Saint Louis Art Museum’s “Reigning Men” exhibit

By Cillah Hall

If you are interested in history, fashion or both, you absolutely have to see Reigning Men: Fashion in Menswear 17:15-2015,  currently being presented at Saint Louis Art Museum. The exciting exhibit, drawn primarily from the collection of the Los Angeles County Museum of Art, heads to Australia after the St. Louis presentation, which runs through Sept. 17. It takes you on a journey to defining periods in history when men’s fashion reigned; and along the way, shows the depth of its influence on classic trends that have faded from a man’s wardrobe but now predominantly exist in womenswear. The rich, global, cultural influences are captured in each garment, from fabulous fabrics and vibrant colors, to sequins and cutting-edge design that we see in modern day, not only in high fashion, but hip-hop culture, as well.

As you go through each exhibit, you will notice that through the — more so in the last 40 years — menswear has taken a back seat, comfortably settling into a new norm of what is acceptable of a gentleman in today’s society. Occasionally, celebrities like Pharrell Williams, who push the boundaries of fashion, give us a glimpse of what is possible as we explore the future of fashion and the ambiguity that is emerging between feminine and masculine clothing. But is it the future, or are we subconsciously taking a step back in time when men elaborately partook in activities of dress that required a footman to assist with the ritual?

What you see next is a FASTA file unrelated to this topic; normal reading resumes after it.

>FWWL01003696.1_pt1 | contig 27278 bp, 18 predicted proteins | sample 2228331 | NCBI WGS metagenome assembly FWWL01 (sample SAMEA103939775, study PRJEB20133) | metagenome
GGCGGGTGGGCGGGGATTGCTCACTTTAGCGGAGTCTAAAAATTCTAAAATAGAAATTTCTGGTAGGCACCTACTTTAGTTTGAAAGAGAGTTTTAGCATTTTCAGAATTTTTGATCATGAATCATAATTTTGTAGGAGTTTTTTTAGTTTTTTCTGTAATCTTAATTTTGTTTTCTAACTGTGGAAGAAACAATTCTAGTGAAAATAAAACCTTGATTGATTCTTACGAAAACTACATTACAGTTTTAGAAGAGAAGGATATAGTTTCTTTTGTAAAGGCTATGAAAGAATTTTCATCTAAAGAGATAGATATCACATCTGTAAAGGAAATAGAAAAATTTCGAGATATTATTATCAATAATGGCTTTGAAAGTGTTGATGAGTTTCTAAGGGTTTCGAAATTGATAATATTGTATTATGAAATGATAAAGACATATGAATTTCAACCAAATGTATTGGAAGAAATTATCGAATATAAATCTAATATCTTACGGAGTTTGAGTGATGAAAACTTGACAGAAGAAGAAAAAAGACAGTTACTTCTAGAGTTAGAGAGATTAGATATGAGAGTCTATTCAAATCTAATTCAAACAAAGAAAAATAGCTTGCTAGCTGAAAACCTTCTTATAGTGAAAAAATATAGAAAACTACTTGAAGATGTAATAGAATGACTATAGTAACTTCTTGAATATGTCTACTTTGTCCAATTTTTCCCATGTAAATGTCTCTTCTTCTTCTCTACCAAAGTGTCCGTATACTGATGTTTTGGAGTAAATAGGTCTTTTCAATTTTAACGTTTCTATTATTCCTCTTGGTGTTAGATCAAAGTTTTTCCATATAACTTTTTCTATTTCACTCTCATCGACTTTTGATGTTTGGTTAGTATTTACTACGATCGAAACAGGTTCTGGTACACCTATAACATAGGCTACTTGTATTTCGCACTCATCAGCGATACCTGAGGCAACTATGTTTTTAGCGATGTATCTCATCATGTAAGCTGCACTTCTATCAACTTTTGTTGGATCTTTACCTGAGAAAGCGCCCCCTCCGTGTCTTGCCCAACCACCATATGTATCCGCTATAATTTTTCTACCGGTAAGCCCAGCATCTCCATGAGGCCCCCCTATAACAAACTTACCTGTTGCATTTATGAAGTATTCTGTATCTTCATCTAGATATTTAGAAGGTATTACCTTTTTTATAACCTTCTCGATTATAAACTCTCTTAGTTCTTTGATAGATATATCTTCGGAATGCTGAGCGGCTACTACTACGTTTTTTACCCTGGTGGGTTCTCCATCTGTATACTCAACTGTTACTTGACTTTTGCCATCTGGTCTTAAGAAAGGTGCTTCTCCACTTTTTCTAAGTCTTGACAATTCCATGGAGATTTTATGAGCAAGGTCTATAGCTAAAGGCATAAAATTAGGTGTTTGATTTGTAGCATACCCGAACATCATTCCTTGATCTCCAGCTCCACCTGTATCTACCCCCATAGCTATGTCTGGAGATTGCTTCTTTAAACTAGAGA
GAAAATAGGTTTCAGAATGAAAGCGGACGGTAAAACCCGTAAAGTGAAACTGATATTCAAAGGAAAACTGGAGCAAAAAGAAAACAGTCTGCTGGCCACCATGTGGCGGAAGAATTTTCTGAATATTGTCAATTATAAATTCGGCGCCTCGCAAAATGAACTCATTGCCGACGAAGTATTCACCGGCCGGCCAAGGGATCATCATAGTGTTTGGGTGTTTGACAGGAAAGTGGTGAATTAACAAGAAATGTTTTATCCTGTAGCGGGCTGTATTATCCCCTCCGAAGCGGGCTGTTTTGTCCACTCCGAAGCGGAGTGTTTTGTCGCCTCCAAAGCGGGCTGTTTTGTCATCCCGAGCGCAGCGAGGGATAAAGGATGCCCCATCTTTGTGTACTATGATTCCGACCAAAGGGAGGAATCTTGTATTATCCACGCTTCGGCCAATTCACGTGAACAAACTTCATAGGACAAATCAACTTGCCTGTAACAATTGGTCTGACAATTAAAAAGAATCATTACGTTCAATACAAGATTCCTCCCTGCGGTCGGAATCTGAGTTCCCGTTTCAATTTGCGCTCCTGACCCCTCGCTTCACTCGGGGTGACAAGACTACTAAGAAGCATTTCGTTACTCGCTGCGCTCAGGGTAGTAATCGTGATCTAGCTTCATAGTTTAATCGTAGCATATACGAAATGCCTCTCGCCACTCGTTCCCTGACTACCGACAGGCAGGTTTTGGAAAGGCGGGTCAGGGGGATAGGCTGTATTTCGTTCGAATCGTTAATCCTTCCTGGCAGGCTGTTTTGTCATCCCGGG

As the exhibit explores time periods when waist-clinchers, thongs and bodysuits were worn by men, the feminine influences raise the question of what really is appropriate gender fashion. Though we generally think of fashion’s history as more conservative than modern day, it appears that, in fact, fashion was more cutting edge and androgynous as far back as three centuries ago.

Gazelle STL takes a look at how menwear from various eras has influenced today’s woman through the lens of the trends we see on celebrities and couture runways. We have barely touched the surface of the exhibit, which features more than 90 mannequins, donning at least 150 looks from the most influential fashion eras that date as far back as the Macaroni era in the 1700s, when aristocratic young men began to dress more fashionably.


For a complete listing of the exhibition’s programming, visit



Featured photo on homepage: Kean Etro, Italian, born 1964; for Etro, “Ensemble” (detail), Fall/Winter 2014-15, Los Angeles County Museum of Art, gift of Etro. Photo © Museum Associates/LACMA